Ludwig Wittgenstein's Tractatus Logico-Philosophicus is an unquestioned philosophical masterpiece. It is a work of extreme compression. Within a compass of twenty thousand words, and in cryptic and elliptical sentences, Wittgenstein writes of the nature of the universe, the essence of language, the foundations of logic and mathematics, theories of probability, philosophical method, and the work of Bertrand Russell and Gottlob Frege. Finding it difficult, if not distasteful, to force philosophical thoughts and insights into a linear deductive order, Wittgenstein also makes scattered comments about the philosophy of science, ethics, religion, and mysticism.
In A Companion to Wittgenstein’s "Tractatus," the distinguished philosopher Max Black provides students with a collocation of scattered passages and a close commentary on the text. This brilliant book allows readers to fully apprehend the value of Tractatus Logico-Philosophicus as both a unique text and as the foundation for much subsequent work in philosophy.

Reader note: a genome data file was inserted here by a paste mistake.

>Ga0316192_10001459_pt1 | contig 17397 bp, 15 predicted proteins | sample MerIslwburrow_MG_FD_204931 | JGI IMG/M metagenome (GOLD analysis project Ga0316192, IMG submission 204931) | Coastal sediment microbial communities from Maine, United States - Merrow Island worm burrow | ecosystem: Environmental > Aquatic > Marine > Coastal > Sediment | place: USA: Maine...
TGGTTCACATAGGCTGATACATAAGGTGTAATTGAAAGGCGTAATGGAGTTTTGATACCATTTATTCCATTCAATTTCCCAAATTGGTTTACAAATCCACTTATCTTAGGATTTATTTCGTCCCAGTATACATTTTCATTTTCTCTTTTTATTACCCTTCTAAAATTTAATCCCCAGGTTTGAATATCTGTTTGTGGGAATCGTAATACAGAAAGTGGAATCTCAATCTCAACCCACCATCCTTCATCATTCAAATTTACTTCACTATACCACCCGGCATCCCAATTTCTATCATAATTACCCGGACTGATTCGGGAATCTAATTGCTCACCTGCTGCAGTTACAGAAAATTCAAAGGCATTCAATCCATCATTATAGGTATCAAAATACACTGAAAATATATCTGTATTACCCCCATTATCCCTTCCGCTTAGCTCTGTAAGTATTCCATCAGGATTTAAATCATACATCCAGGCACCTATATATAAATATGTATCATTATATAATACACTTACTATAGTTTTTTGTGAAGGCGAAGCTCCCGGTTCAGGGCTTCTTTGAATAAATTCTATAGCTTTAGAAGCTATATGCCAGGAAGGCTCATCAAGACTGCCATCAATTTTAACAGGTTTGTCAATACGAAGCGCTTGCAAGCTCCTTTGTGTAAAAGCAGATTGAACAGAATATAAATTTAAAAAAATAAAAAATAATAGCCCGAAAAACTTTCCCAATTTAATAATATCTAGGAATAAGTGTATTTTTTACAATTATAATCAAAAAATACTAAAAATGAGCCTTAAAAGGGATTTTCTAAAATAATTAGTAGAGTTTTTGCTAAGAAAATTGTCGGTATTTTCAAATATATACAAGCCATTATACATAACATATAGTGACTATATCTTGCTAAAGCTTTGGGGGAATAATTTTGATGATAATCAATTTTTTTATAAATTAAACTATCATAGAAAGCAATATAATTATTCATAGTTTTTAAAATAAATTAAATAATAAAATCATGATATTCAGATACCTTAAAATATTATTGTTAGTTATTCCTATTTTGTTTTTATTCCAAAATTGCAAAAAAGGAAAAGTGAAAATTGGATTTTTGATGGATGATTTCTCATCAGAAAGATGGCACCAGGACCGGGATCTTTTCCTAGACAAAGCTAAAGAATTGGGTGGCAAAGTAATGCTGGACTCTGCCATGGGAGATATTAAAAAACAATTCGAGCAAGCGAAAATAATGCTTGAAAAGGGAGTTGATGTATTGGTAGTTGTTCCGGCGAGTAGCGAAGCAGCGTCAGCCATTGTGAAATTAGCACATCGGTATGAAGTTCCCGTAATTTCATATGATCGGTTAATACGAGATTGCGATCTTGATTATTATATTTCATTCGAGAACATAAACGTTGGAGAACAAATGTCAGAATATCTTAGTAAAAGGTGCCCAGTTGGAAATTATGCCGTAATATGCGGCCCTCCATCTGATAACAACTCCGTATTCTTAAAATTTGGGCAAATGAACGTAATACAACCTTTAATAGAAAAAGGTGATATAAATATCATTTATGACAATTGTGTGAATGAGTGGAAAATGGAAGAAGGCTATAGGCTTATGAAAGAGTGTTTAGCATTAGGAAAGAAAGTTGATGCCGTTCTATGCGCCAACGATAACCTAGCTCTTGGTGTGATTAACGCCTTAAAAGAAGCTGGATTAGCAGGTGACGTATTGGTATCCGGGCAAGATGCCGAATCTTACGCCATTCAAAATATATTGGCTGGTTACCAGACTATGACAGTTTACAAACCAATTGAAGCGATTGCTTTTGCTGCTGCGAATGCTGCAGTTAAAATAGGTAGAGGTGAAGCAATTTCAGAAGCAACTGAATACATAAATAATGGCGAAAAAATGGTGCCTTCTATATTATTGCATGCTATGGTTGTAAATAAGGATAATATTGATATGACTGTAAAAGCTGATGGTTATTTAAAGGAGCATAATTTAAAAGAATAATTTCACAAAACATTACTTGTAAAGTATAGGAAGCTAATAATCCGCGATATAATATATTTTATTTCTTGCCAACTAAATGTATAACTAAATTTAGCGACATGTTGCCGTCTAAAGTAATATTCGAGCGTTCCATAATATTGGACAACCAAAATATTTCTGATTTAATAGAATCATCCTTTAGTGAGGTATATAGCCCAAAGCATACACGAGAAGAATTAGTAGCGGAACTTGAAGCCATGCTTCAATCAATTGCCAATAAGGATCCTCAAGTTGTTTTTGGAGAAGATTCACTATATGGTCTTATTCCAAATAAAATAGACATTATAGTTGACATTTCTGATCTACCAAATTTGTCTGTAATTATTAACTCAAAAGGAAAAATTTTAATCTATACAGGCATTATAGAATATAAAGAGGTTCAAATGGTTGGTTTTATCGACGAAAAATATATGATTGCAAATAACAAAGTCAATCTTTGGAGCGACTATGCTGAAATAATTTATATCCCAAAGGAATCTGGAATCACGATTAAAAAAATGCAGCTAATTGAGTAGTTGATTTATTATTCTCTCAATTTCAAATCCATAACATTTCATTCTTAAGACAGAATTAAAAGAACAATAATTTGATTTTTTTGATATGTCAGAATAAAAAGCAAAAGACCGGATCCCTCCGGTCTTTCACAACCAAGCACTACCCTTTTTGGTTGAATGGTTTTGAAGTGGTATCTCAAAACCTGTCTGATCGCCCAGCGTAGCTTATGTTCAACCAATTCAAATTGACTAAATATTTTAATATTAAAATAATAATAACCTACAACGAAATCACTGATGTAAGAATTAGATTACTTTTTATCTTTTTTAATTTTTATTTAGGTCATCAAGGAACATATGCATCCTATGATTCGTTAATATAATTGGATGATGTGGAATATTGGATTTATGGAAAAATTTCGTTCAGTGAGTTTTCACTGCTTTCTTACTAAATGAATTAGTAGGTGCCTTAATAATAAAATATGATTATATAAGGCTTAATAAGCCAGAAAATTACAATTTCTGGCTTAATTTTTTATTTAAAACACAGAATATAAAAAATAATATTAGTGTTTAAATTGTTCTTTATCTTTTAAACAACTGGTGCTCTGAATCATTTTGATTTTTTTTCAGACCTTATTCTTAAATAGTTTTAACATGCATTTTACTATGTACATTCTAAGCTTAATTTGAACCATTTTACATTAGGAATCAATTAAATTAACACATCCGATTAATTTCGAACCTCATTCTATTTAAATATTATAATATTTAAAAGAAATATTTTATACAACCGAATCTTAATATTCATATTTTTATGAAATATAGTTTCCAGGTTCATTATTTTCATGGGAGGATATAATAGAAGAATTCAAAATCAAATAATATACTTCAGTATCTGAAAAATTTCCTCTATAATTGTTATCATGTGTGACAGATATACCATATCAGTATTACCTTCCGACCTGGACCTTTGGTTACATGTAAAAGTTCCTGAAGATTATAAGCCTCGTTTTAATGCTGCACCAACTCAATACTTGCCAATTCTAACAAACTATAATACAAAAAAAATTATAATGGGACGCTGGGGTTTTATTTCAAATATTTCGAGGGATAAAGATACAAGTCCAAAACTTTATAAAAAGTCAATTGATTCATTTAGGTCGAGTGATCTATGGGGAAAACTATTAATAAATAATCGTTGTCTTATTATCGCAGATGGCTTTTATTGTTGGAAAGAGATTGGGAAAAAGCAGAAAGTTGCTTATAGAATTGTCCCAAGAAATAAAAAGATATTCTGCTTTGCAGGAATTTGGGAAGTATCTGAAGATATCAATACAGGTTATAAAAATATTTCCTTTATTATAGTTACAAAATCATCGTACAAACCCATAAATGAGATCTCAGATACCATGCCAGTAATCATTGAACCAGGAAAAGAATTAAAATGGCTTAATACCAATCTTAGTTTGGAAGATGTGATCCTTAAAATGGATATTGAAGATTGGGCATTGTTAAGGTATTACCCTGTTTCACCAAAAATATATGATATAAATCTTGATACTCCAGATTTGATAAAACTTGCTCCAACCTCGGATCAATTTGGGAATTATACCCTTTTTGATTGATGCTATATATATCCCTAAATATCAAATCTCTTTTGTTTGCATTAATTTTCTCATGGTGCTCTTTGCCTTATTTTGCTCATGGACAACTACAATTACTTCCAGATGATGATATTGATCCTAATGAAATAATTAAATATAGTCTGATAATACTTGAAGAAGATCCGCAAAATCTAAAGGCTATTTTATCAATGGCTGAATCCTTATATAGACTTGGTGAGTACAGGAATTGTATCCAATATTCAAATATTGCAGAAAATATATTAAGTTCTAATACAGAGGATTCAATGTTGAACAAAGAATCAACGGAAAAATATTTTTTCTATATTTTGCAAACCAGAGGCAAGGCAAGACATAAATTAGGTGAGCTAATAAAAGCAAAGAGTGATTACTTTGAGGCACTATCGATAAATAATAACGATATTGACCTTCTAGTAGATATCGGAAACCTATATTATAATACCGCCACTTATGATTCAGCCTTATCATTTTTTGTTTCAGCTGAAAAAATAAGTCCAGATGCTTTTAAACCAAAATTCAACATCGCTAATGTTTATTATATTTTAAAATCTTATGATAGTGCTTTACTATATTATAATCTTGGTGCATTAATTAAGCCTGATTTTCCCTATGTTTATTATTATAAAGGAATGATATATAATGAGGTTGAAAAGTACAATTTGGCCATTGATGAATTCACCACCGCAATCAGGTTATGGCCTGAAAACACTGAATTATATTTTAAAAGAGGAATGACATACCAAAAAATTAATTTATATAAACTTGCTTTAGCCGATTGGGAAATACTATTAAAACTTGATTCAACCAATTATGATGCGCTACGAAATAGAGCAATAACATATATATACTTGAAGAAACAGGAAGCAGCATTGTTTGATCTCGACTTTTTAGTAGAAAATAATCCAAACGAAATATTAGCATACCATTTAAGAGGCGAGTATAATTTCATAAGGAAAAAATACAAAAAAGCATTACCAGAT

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Max Black (1909–1988) was Susan Linn Sage Professor of Philosophy and Human Letters at Cornell University and President of the International Institute of Philosophy. His many books include Language and Philosophy: Studies in Method; Models and Metaphors: Studies in Language and Philosophy; and The Prevalence of Humbug and Other Essays.
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